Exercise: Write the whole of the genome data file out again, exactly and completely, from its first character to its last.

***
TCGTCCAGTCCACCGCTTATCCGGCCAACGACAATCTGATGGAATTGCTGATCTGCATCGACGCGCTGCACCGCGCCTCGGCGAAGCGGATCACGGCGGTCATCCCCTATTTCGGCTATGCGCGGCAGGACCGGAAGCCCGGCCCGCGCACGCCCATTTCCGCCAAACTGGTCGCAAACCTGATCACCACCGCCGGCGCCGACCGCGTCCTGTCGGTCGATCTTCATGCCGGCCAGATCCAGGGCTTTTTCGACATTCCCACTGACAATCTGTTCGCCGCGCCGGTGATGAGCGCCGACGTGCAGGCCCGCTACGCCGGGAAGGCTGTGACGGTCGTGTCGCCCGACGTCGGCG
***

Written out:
TCGTCCAGTCCACCGCTTATCCGGCCAACGACAATCTGATGGAATTGCTGATCTGCATCGACGCGCTGCACCGCGCCTCGGCGAAGCGGATCACGGCGGTCATCCCCTATTTCGGCTATGCGCGGCAGGACCGGAAGCCCGGCCCGCGCACGCCCATTTCCGCCAAACTGGTCGCAAACCTGATCACCACCGCCGGCGCCGACCGCGTCCTGTCGGTCGATCTTCATGCCGGCCAGATCCAGGGCTTTTTCGACATTCCCACTGACAATCTGTTCGCCGCGCCGGTGATGAGCGCCGACGTGCAGGCCCGCTACGCCGGGAAGGCTGTGACGGTCGTGTCGCCCGACGTCGGCG